From an aesthetic standpoint, there are only so many different variations of players that fill to your heart's content. As a fan, there are a specific subset of talents that please the eye when it comes to the way basketball is played. For the Golden State Warriors, the variations run so high it feels like any random compilation of five players on the team will produce a series of jump-out-of-your-chair plays. Instead of parsing over the entire season, let's see what Steve Kerr did Wednesday night against the Atlanta Hawks, the Eastern Conference's one-seed and a potential NBA Finals matchup come June.
In their first matchup, Hawks coach Mike Budenholzer went small early in the game, allowing the shooting of Mike Scott and Kent Bazemore to take over the game at times. This game, Kerr went to his dynamite center lineup as quick as he could, inserting Draymond Green at the center position seconds into the second quarter. A player before that? James Michael McAdoo checked in for the final few seconds of the first quarter, contesting a shot and grabbing the rebound as the buzzer sounded.
Kerr gave the shock-Green-at-the-five lineup a couple minutes where they played relatively well, suffocating defense, and then went into an even more ridiculous five including Justin Holiday, Marreese Speights, Shaun Livingston, Andre Iguodala, and McAdoo. Trying to buy a couple more minutes without Stephen Curry, he needed to make do and went with an all-length lineup we are so accustomed to seeing. Though these didn't work as well earlier in the season, a rejuvenated Iguodala and healthy Livingston has completely taken over games. Kerr also planned out the Curry-less offense where Speights would have to almost carry the offense by shooting nonstop. If he hits, the minutes are gold, if not, there might be some issue at times. Speights did not disappoint.
In the second half, Kerr decided to run out one of the Warriors success stories in the second half. Festus Ezeli entered the game for Andrew Bogut and thoroughly dominated the paint on defense. He blocked two shots, careening one so hard into the glass, I could hear it from my vantage point in the media level. Again, Kerr had obviously planned this out, doling out these minutes when Stephen Curry is also on the floor so the offense comes easy to Ezeli. It's either an open catch-and-dunk, or screen-and-get-out-of-the-way.
The all-encompassing cloak of many faces the Warriors can disguise themselves in is perhaps the most fascinating aspect of this team. Yes, there is Stephen Curry's perpetual awesomeness, Klay Thompson's growth as a star, Draymond Green's defensive player of the year candidacy as singular accomplishments but the team-wide level of brashness, tangible fun, and a freaking scoop shot from 30 feet from Leandro Barbosa makes this a fascinating projection of Spurs-ian levels of success.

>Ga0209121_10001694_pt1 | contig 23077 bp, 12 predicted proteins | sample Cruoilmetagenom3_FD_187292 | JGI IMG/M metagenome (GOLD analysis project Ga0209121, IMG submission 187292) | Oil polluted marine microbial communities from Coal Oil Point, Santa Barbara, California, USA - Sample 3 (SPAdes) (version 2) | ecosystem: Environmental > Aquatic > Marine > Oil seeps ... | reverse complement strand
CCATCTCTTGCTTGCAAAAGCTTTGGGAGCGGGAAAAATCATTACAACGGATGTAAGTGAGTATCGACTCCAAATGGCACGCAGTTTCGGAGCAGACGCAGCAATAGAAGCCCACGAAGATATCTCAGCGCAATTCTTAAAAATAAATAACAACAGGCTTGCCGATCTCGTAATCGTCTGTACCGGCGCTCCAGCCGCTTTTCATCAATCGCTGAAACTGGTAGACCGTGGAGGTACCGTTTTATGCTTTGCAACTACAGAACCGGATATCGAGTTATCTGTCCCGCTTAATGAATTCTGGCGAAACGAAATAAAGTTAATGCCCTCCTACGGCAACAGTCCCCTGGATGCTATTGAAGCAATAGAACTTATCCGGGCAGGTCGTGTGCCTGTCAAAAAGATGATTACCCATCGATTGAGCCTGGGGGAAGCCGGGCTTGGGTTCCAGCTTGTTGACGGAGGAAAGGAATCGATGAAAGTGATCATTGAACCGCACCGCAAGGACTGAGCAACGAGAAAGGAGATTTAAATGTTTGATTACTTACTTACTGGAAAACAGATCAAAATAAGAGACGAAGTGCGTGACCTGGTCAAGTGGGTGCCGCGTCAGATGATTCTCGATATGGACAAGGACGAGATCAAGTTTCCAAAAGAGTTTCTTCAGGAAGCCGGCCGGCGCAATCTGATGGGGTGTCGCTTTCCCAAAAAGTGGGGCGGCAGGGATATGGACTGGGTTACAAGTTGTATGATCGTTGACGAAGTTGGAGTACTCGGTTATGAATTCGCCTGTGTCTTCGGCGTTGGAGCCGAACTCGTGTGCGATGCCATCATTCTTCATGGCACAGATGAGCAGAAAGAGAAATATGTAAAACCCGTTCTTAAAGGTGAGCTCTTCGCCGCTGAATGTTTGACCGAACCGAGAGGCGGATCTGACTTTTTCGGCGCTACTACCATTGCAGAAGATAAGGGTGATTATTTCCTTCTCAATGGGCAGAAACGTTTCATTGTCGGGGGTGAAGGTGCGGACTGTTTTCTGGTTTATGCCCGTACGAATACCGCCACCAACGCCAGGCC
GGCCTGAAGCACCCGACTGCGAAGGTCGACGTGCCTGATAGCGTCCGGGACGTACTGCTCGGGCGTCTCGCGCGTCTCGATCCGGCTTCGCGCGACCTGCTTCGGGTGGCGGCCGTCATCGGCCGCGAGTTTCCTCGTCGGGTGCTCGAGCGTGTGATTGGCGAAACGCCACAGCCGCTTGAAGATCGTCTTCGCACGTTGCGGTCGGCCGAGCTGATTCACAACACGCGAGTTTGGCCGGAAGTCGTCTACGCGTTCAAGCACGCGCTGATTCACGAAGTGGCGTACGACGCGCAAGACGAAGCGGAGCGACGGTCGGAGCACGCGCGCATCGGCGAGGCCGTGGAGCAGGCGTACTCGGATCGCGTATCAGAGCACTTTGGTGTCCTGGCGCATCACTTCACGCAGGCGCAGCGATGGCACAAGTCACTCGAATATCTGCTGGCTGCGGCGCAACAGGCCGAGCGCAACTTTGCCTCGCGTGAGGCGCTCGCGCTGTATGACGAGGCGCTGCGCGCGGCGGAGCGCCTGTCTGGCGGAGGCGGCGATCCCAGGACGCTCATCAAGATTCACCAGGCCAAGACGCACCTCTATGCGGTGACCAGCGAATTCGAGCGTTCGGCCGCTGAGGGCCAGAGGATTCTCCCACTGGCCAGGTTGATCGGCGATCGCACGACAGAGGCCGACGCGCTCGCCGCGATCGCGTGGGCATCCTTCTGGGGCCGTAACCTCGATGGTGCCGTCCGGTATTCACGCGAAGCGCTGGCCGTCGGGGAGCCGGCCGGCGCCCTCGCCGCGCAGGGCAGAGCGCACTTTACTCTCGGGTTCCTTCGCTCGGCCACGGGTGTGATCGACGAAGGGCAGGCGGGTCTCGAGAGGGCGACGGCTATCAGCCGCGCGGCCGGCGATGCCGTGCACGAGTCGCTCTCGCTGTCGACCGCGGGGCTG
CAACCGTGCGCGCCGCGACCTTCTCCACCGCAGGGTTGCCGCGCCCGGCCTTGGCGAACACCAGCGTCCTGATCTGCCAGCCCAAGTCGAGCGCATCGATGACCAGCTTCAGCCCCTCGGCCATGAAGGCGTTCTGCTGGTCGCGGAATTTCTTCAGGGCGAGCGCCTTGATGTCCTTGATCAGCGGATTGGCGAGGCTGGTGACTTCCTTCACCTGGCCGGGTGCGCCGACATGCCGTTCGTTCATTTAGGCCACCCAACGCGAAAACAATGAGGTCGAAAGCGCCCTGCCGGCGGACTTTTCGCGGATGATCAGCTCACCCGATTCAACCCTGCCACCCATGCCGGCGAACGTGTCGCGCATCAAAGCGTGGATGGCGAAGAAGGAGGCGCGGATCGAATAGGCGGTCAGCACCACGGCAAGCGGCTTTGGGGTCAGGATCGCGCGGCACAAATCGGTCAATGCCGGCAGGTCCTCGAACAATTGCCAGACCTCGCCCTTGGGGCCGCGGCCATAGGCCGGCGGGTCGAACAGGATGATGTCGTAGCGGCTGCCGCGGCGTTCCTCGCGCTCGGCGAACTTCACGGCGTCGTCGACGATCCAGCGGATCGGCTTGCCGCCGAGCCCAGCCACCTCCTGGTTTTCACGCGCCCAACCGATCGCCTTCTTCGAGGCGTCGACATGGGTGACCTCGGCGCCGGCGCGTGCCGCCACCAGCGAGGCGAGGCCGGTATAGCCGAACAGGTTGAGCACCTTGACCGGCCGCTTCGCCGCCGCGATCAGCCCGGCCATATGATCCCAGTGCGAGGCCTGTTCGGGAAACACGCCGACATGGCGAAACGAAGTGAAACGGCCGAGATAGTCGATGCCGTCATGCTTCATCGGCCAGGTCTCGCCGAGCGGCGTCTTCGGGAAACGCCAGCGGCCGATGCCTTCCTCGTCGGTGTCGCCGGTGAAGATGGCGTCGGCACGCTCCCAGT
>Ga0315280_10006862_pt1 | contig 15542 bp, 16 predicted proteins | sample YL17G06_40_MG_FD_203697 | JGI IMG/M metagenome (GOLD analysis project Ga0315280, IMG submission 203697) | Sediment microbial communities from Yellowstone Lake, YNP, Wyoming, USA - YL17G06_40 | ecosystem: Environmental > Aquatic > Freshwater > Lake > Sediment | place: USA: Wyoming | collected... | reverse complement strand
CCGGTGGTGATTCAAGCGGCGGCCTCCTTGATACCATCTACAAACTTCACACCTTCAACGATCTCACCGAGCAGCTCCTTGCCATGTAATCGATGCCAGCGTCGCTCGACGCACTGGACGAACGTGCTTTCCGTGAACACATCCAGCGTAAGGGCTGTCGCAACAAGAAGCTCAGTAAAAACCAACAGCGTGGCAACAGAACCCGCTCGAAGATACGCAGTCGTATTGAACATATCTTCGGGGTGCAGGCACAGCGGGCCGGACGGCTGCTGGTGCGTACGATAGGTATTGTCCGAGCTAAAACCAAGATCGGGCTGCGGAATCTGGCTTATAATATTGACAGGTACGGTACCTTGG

Perhaps the only downside remains how Kerr will utilize his top players in crunch-time. He has made a habit of using the word "matchups" as reasons for the benchings of Speights, David Lee, Leandro Barbosa, and Shaun Livingston throughout the season. As far as Kerr is concerned, his reasons for Lee's lack of playing time (defense out to the perimeter) essentially banishes him to the bench for the rest of the season barring an emergency - though some of us around these parts are bracing ourselves for a Barry Zito moment.
Now that Livingston is playing like he was last season as a Brooklyn Net, Kerr can't so much flirt with the thousand faces of this defensive/offensive juggernaut so much as to play to their highest strengths in the biggest moments of the season. We can argue that there are seven players that deserve to play in crunch-time, the starters and Livingston/Iguodala. That being said, depending on who is on the floor, Kerr might well have to decide on the super-blitz scheme of the small lineup or the relatively toned-down, but much better rebounding five with Bogut at the end of games.
Regardless of what Kerr chooses and what result comes the Warriors way, the fun is just beginning. And no one predicted all the good stuff would arise from a contingency of greatness in lieu of individual feats of excellence.